Environmental scorecard for the Iowans in Congress

Sheri Albrecht is a member of Indivisible Cedar Rapids Metro and on the executive committees of the Sierra Club's Iowa Chapter and Cedar-Wapsie Group.

EcoFest 2022 was held on April 23 at the NewBo City Market in Cedar Rapids in celebration of Earth Day.

Our local Indivisible CR Metro group hosted a table. We had three goals: 1) Find out what issues were most important to the people who visited our table; 2) In keeping with the ecological theme of the event, provide data showing attendees how their legislative representatives voted on environmental issues; and 3) Encourage ordinary citizens to engage with their elected representatives.

At our table we had two white boards. One listed 20 general issues, and the other listed twelve environmental issues. We invited attendees to make a hash mark next to the three issues that were most important to them on each list.

At the end of the day, climate change received the most votes on both the general and the environmental issues list. Maybe this isn’t surprising, given that the survey was conducted at an environmental festival, but people seemed eager to make all of their choices known and to talk about them with us.

The other issues receiving the most votes on the general poll were: mental health, health care, racism, and women’s health. So those issues are at the top of peoples’ minds, but we seldom hear their Republican representatives in Congress talk about them, showing how out of touch they are with their constituents.

The other environmental issues that attendees were most concerned about were clean water, protecting natural lands, clean air, and agricultural waste. How often do we hear Republicans offer any plan to address climate change, let alone these issues? Rarely, except when they talk about expanding the use of ethanol, which really isn’t addressing climate change. A recent study indicated that the process to harvest corn and produce ethanol creates more greenhouse gas emissions than petroleum-based gasoline.

Our “environmental scorecard” poster for U.S. Senators Joni Ernst and Chuck Grassley, and U.S. Representatives Cindy Axne (D, IA-03), Randy Feenstra (R, IA-04), Ashley Hinson (R, new IA-02), and Mariannette Miller-Meeks (R, new IA-01) also attracted a lot of attention. The data on the scorecard was sourced from the League of Conservation Voters website.

We posted the percentage of pro-environment votes cast by each legislator in 2021 as well as for their entire time in federal office.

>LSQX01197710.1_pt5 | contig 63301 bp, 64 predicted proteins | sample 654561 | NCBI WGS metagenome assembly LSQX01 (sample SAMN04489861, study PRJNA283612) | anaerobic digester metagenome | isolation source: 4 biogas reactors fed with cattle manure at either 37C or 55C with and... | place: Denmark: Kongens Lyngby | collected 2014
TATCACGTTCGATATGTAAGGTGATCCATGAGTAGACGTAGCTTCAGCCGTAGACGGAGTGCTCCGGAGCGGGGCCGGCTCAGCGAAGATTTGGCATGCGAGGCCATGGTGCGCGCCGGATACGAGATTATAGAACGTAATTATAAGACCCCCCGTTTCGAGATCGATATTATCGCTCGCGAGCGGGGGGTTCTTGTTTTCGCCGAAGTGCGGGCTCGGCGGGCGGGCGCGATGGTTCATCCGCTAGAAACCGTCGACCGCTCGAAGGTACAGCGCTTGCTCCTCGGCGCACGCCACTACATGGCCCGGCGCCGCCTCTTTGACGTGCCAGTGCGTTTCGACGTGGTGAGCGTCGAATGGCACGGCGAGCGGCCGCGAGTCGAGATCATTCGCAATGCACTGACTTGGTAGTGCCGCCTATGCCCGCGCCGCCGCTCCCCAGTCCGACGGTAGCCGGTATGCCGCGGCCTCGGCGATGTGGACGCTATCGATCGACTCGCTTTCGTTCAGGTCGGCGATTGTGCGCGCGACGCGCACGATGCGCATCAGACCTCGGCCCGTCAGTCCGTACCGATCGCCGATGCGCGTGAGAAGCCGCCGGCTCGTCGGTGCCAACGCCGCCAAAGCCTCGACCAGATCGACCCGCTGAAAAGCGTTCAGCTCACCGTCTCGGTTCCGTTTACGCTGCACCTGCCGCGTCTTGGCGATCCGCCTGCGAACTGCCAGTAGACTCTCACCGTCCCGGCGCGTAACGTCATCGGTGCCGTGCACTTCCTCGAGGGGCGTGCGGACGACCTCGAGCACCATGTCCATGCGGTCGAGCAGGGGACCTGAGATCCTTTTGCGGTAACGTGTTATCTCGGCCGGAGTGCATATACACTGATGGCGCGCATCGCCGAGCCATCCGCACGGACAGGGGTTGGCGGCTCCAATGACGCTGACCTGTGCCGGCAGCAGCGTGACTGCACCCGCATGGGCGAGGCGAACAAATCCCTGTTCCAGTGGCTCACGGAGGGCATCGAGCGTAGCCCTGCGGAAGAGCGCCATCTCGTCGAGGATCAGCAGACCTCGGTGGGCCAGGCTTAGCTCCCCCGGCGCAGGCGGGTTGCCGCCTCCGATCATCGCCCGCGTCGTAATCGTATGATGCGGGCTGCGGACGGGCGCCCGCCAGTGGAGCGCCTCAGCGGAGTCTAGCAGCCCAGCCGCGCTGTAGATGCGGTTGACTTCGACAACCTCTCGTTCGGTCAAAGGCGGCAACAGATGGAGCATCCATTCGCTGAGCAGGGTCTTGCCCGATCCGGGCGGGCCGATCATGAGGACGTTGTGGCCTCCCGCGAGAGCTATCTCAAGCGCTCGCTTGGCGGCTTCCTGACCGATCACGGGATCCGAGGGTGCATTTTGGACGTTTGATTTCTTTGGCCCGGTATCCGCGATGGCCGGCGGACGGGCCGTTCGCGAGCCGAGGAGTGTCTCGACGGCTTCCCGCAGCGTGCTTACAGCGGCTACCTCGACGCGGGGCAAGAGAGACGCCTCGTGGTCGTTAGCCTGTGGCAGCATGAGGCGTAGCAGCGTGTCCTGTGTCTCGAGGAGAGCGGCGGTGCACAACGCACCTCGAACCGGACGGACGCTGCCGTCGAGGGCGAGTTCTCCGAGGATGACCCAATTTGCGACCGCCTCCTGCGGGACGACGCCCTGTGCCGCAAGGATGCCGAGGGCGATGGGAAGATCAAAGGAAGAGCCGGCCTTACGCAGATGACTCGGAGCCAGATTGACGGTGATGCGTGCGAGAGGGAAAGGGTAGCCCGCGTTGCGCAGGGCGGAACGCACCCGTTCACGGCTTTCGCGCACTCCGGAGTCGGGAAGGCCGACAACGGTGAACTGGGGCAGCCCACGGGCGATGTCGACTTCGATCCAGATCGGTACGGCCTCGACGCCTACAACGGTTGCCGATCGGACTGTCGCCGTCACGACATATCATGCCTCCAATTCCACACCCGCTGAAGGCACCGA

Name2021Lifetime
Joni Ernst21%8%
Chuck Grassley29%18%
Cindy Axne100%96%
Randy Feenstra17%17%
Ashley Hinson22%22%
Mariannette Miller-Meeks17%17%
Table by Indivisible CR Metro, based on League of Conservation Voters data

Below those percentage totals, we listed every environmental roll call vote made in 2021, along with a brief description of each and how each legislator voted. A green plus sign + indicated the pro-environment vote and a red X indicated the anti-environment vote.

That was a powerful illustration of how much or how little Iowa's Republican members in Congress care about the environment and the impact it has on our lives, whether it’s climate change, clean air, water and energy, or environmental racism.

We also gave visitors the opportunity to engage with their representatives by providing postcards pre-printed with “I am a pro-environment voter” on the front. The back side read, “Your environmental voting record is shameful. I’m asking you to vote in support of climate change solutions and protection of natural resources, including clean air and water.”

Under that statement were spaces for people to write their name, city, and county. We divided up the postcards and delivered them personally to the offices of Ernst, Grassley, and Hinson (who represents Linn County). Visitors to our table were eager to make their opinions known. We ran out of the 60 pre-printed postcards, so visitors wrote their own messages on blank postcards that we provided.

The takeaway from Indivisible’s participation in the EcoFest event is that voters care about issues affecting this country and the world, particularly climate change. They are grateful for information on how their elected representatives are voting in support of or against their interests. Our hope is that voters will take their concerns about environmental issues to the ballot box.

Photos taken by Sheri Albrecht during the EcoFest event were published with permission.

  • Good idea

    Thanks for posting this. I bet we could get voting scores from other organizations, too, to use in other settings.

  • A few national polls and surveys...

    ...have indicated that the environment is now the issue that most divides the Democratic Party from the Republican Party, even more than guns or abortion. In a red state like Iowa, that has especially bad consequences.

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